“Was it really that different?” the kid asked.
“As I remember it, things have changed a great deal,” I told him.
“In those days, in Cortez, you could still park diagonal on Main Street. There was parking meters that looked a lot like the ones Paul Newman was cutting off with a pipe cutter at the base in the opening scenes of Cool Hand Luke.”
The boy was fascinated, so I continued.
“No Wal-Mart, not even K-Mart yet, but the stores up and down Main Street did a pretty good business. Right there on the corner was a bakery that would drive you crazy with the smell of yeasty, glazed doughnuts as you pulled into park. You could smell them all the way down in front of J.C. Penney’s, and maybe farther.”
I thought about how Penney’s seemed to almost be the center of things then.
“Penney’s was a big stone-faced, two-story building with a whole lot of everything in there at the time. Clothes for man, woman and child. One whole side had endless bolts of cloth, sewing good and patterns. Clothes upstairs on the balcony, shoes toward the back, under the balcony, and they even had vinyl records near the register station in the center. I remember buying a copy of Frampton Comes Alive, back then.”
But down past the bakery, across one street, past the little café, Woolworth sold records too. The “Dime Store” kept them in a sectioned off area with their black light posters, lava lamps, incense burners, etc…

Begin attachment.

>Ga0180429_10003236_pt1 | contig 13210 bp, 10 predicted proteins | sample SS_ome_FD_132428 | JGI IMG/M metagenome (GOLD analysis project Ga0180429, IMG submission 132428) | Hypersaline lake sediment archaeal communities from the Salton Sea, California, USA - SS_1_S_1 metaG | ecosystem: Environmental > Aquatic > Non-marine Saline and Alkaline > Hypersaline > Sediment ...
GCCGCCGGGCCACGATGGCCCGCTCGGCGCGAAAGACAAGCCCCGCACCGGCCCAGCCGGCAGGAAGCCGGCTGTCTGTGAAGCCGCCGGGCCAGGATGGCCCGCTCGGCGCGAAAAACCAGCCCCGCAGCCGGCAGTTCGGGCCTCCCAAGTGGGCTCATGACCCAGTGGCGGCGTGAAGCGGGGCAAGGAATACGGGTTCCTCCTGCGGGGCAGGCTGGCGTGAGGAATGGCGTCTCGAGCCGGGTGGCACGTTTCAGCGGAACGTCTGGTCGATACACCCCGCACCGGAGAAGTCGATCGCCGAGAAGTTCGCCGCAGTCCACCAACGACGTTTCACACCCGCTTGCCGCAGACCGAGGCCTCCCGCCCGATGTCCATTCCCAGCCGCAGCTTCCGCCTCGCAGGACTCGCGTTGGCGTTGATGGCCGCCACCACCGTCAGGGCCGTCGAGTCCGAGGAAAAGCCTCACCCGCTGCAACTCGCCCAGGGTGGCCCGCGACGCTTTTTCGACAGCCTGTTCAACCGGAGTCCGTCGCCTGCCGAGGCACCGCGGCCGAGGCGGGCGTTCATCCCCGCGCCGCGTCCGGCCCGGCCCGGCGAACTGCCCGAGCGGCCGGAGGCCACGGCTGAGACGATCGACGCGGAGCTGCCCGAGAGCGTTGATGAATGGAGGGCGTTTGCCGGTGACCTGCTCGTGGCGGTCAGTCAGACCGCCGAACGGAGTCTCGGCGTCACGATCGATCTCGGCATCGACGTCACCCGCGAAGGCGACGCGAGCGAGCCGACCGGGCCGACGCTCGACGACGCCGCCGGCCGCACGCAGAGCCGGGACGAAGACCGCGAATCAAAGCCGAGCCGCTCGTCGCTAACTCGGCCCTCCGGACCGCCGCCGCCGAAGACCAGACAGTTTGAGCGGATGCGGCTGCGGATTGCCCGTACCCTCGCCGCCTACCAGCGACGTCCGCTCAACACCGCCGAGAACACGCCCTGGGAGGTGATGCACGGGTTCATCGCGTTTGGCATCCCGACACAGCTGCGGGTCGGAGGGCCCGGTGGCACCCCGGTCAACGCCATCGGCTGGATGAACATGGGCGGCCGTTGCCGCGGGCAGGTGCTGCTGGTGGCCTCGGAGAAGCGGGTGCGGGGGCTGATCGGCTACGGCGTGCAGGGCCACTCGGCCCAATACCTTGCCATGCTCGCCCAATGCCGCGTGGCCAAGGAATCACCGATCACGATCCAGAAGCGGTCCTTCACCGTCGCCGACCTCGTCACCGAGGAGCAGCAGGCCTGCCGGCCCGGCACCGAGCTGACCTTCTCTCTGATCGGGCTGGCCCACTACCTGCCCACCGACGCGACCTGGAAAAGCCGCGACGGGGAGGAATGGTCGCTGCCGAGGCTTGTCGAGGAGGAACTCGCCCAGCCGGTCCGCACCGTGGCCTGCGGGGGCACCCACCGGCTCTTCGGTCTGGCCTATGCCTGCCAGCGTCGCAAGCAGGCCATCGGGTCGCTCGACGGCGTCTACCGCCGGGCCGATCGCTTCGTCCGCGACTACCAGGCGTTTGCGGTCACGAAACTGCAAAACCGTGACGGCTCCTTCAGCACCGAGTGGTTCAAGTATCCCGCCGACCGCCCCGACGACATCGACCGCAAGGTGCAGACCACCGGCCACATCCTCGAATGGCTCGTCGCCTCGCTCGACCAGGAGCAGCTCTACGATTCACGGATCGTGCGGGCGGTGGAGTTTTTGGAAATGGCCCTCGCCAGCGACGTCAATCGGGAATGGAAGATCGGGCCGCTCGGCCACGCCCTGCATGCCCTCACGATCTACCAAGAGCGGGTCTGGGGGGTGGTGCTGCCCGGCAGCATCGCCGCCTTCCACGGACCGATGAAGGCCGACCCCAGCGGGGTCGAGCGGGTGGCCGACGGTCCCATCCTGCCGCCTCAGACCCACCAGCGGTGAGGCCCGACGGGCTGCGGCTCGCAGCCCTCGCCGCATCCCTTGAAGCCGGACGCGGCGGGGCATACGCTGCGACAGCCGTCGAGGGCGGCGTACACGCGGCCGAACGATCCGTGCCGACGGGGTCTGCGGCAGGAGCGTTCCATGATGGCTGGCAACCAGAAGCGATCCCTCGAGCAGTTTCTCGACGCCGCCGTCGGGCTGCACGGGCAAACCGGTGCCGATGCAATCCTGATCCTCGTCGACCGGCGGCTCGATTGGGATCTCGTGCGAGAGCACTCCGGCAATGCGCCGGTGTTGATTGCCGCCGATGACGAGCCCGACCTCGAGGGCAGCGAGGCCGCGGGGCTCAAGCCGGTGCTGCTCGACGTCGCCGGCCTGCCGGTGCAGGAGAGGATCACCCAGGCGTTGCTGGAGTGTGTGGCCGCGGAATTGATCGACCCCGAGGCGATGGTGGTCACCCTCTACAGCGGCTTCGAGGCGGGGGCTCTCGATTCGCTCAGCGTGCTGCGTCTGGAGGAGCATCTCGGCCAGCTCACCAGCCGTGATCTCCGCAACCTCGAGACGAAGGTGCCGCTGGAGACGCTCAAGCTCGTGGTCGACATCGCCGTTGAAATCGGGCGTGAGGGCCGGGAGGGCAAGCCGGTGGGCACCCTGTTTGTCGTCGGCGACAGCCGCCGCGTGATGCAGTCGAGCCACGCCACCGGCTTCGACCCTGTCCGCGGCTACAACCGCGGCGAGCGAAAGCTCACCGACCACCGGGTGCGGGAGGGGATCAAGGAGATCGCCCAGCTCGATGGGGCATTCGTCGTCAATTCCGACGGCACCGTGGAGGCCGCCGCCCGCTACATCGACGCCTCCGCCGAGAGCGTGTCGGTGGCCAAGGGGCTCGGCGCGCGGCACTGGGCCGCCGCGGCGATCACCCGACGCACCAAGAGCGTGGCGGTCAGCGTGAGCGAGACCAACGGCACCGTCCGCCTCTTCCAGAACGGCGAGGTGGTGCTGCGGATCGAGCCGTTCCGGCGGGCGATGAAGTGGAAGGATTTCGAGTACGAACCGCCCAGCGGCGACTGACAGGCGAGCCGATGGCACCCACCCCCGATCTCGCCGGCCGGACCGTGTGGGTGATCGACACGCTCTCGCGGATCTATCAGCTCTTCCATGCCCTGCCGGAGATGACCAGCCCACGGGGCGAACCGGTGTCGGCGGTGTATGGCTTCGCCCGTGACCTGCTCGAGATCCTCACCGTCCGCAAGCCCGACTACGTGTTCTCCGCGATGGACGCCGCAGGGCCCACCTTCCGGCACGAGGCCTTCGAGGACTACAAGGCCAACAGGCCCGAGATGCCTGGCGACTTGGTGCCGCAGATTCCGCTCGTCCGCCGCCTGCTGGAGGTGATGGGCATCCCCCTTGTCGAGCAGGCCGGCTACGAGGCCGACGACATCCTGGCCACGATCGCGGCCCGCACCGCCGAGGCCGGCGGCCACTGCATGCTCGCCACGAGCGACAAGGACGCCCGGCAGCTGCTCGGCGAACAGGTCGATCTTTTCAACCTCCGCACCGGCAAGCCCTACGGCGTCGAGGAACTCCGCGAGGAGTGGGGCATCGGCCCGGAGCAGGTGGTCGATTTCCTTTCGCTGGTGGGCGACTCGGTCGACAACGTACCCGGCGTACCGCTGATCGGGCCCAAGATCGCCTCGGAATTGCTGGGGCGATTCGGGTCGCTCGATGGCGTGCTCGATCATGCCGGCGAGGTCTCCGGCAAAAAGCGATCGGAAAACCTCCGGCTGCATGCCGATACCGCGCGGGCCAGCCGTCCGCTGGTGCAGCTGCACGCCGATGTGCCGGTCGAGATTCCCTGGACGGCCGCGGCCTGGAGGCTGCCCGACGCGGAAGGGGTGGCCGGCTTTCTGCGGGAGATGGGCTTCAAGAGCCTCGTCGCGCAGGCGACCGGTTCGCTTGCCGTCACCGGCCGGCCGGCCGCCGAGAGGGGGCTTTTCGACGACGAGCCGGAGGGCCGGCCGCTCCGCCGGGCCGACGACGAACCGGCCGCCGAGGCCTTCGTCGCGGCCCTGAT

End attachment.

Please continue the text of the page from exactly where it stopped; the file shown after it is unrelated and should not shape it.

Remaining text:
“But at the ‘Dime Store’ the big draw was the animals toward the back, mice, hamsters, fish, an occasional snake … fascinating to me, at the time. It is kind of fuzzy, but in early memories, I think the fountain and lunch counter was still operating then,” I remembered.
They had toys, for sure, rubber snakes, plastic armies, and a helium tank. Take a shot and you talk like Donald Duck, as evidenced by the high school clerks that filled the child’s balloons.
But that wasn’t the only place for toys. Across the street and down a block or two on the corner was the old V & G Variety Store. Always an interesting place, though I guess I was a little buffaloed by cigar-smoking fellow that ran it at the time. “You break it, you buy it,” he warned once as I was roughhousing with a friend in the aisle.
A little farther down, across another side street, the Toggery, for more clothes, or if of a Western bent, maybe Nuway for boots, shoes, jeans, maybe even a saddle. The two sporting good stores across Main Street from each other, later were always interesting. Baseball gloves, hunting rifles, skis, shotguns and knifes. Sometimes, I felt like I died and went to survivalist heaven.
On the streets near there were the banks, the Fiesta Movie Theatre (only one screen, then), Court House and much more. It seemed to be a lively place then, though I assume it still is.
“Circling around back to where we parked back then, I also recall the worn, wooden floors of the bookstore,” I told the kid. “Incense was always burning in there too, while you browsed through the latest Doc Savage serials and Edgar Rice Burroughs’s Land that Time Forgot and Tarzan stories. I loved the place,” I said.
“But I guess, I sort miss it all.”
There is something in the pang of change, like we leave behind a part of ourselves. “Was it really that different?”
I thought again of the boy’s question. I felt the pang, and a part of me answered.
“Yes, I guess it was.”